Opaque as Algeria's military may appear to foreigners, its foundational myths – of utter brutality towards its enemies, whatever the cost – have appealed to the Pentagon and to the French, who both maintained their co-operation with the army's elite at Cherchell outside Algiers in the 1990s – when they knew full well that the country's soldiers and paramilitary forces were indulging in an orgy of torture against insurgents and civilians.He also adds this bit of history about Algerian Islamists:
Three things were certain last night about the Algerian bloodbath; that the Algerians will put the entire blame for the killing of the hostages upon the al-Qa'ida-inspired kidnappers, that the Western governments whose citizens died will go along with this – and not utter a word of condemnation of the Algerian military – and that by midday today, the entire story will change out of all recognition. Prime ministers, foreign ministers and newsdesks beware.
David Cameron's total ignorance of the Algerian government's inherent cruelty led Downing Street to mutter some truly stupid remarks today. The Algerians, they said, “seemed determined to lead the way”.
You bet they did. Talking to hostage-takers is anathema to them, at best a means to wear down kidnappers before annihilating them. [my emphasis]
For the real marriage of both al-Qa'ida and the Algerian military started after the Russian occupation of Afghanistan.And yet again in Algeria, Mali, and why this week has looked like an obscene remake of earlier Western interventions 01/18/2013:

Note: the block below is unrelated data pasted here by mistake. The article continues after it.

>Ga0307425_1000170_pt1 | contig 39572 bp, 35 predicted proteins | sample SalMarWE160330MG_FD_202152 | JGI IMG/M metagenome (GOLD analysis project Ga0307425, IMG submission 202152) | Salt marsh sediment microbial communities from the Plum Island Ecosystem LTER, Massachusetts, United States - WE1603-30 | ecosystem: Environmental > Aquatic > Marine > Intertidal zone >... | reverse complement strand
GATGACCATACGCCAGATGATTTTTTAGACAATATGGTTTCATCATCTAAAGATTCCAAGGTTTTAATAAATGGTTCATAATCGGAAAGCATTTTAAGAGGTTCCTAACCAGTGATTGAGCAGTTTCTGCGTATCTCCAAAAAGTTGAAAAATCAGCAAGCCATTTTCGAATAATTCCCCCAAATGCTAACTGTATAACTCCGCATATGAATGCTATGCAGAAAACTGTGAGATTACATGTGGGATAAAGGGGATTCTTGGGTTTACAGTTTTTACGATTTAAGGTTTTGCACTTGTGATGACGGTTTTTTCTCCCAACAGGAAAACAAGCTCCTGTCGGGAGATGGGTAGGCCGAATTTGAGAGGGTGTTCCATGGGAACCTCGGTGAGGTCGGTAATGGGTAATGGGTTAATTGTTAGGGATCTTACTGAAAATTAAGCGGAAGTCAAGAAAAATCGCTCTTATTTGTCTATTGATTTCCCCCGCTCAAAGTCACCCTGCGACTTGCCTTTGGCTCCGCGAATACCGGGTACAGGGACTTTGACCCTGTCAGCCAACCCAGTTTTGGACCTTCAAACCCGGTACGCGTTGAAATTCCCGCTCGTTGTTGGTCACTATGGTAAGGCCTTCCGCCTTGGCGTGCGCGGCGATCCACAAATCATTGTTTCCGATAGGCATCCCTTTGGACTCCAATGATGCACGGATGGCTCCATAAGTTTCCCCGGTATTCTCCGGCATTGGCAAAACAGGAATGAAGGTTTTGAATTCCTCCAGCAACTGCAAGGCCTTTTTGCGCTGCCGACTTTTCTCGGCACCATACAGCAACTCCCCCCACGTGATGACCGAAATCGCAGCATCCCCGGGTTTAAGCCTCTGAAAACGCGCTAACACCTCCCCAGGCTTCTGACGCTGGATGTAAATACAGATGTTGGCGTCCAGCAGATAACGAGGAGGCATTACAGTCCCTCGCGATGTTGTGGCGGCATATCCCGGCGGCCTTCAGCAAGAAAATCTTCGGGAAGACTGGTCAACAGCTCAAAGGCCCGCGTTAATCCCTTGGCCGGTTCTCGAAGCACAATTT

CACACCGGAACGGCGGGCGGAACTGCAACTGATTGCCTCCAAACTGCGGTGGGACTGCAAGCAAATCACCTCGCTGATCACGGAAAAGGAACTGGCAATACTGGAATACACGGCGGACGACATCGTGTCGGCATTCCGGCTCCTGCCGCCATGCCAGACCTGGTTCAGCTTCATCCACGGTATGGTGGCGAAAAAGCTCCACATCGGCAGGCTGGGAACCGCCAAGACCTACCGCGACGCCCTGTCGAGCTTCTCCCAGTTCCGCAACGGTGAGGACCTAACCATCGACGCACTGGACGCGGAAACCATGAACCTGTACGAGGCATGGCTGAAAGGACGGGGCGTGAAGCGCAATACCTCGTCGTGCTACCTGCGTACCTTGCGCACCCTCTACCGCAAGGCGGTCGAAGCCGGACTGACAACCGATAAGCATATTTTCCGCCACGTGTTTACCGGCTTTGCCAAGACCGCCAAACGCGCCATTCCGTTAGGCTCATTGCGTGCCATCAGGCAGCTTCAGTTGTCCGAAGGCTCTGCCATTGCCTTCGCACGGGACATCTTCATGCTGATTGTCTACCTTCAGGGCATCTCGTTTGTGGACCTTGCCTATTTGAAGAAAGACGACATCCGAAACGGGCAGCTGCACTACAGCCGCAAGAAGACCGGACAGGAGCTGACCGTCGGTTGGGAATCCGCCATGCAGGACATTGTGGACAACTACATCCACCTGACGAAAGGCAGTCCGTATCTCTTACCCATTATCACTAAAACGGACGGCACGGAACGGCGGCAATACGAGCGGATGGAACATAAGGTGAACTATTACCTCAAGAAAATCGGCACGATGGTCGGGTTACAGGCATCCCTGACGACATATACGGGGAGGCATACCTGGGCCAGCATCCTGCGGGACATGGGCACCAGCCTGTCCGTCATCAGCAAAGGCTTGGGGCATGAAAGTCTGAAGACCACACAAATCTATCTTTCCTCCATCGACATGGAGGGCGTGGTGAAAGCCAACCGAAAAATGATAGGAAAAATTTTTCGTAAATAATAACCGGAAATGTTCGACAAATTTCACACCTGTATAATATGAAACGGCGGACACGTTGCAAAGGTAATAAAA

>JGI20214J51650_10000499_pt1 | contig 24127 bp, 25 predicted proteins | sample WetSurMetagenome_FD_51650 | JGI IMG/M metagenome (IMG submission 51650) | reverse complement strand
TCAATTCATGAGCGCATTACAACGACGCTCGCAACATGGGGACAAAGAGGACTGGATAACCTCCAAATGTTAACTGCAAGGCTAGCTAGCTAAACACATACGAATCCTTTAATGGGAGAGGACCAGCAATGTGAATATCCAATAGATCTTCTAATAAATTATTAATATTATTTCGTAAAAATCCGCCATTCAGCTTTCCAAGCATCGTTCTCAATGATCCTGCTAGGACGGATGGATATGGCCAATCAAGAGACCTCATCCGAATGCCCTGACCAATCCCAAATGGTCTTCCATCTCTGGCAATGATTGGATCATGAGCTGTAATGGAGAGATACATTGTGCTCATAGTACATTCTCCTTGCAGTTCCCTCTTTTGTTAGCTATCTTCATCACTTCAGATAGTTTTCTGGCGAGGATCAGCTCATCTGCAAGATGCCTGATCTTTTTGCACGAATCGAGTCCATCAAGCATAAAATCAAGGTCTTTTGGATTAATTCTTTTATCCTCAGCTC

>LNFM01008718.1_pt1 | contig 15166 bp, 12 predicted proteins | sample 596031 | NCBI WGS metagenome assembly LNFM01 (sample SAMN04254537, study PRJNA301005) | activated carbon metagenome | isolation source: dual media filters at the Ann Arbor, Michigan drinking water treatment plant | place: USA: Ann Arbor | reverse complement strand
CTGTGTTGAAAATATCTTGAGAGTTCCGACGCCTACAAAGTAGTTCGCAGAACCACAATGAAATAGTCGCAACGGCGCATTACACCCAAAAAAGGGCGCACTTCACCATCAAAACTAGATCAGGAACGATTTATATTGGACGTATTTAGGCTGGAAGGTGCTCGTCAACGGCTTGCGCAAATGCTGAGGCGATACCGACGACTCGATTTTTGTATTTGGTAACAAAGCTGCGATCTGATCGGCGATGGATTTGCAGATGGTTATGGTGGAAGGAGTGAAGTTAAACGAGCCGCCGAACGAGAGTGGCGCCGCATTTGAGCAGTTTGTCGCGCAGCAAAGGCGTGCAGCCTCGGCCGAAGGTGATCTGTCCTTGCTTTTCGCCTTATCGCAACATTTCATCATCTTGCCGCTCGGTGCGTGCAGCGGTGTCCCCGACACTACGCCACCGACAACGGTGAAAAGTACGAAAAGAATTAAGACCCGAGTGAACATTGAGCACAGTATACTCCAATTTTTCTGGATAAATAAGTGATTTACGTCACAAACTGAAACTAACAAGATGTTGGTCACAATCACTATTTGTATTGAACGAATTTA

It is a largely secret story which even today has never been fully revealed. Desperate to stem their losses, the Soviet government asked their socialist Algerian allies for intelligence help; and the Algerian intelligence services dispatched their own men to Afghanistan to pose as "mujahedin" alongside real Algerian Islamists fighting for Osama bin Laden.
Information from these Algerian military spies allowed Soviet forces to fight back.
But when the Russians left and the Algerians came home, the army ordered their own men to remain undercover with the Islamist groups. So when the terrible civil war began, individual officers to keep their cover participated in the massacre of civilians. And thus became contaminated by atrocities. This is not a tale which the Algerian government admits to. Nor will the West examine this grim history. [my emphasis]
From the Middle East, the whole thing looks like an obscene television remake of our preposterous interventions in other parts of the world. French troops will be in Mali for only "several weeks", Hollande and his cronies tell us. Isn't that what we said when British troops first appeared on the streets of Northern Ireland, and then spent decades fighting there? Isn't that what the Israelis said when they marched into Lebanon in 1982 and stayed for another 18 years? Isn't this what we thought when we invaded Afghanistan? That our chaps might not even hear a shot fired in anger?The capital of Mali is Bamako, by the way.
... But why are "we", the West, in Mali? How many readers – hands up, oh virtuous and honest folk, could actually name the capital of Mali two weeks ago?
Fisk has a sense of history: "Do I sniff a bit of old-fashioned colonial insanity here? Carry on up the Niger? French troops battle rebels. 'Terrorists' in retreat. Daily headlines from 1954 until 1962. In a country called Algeria. And I promise you, the French didn't win that war."
Tags: algeria, robert fisk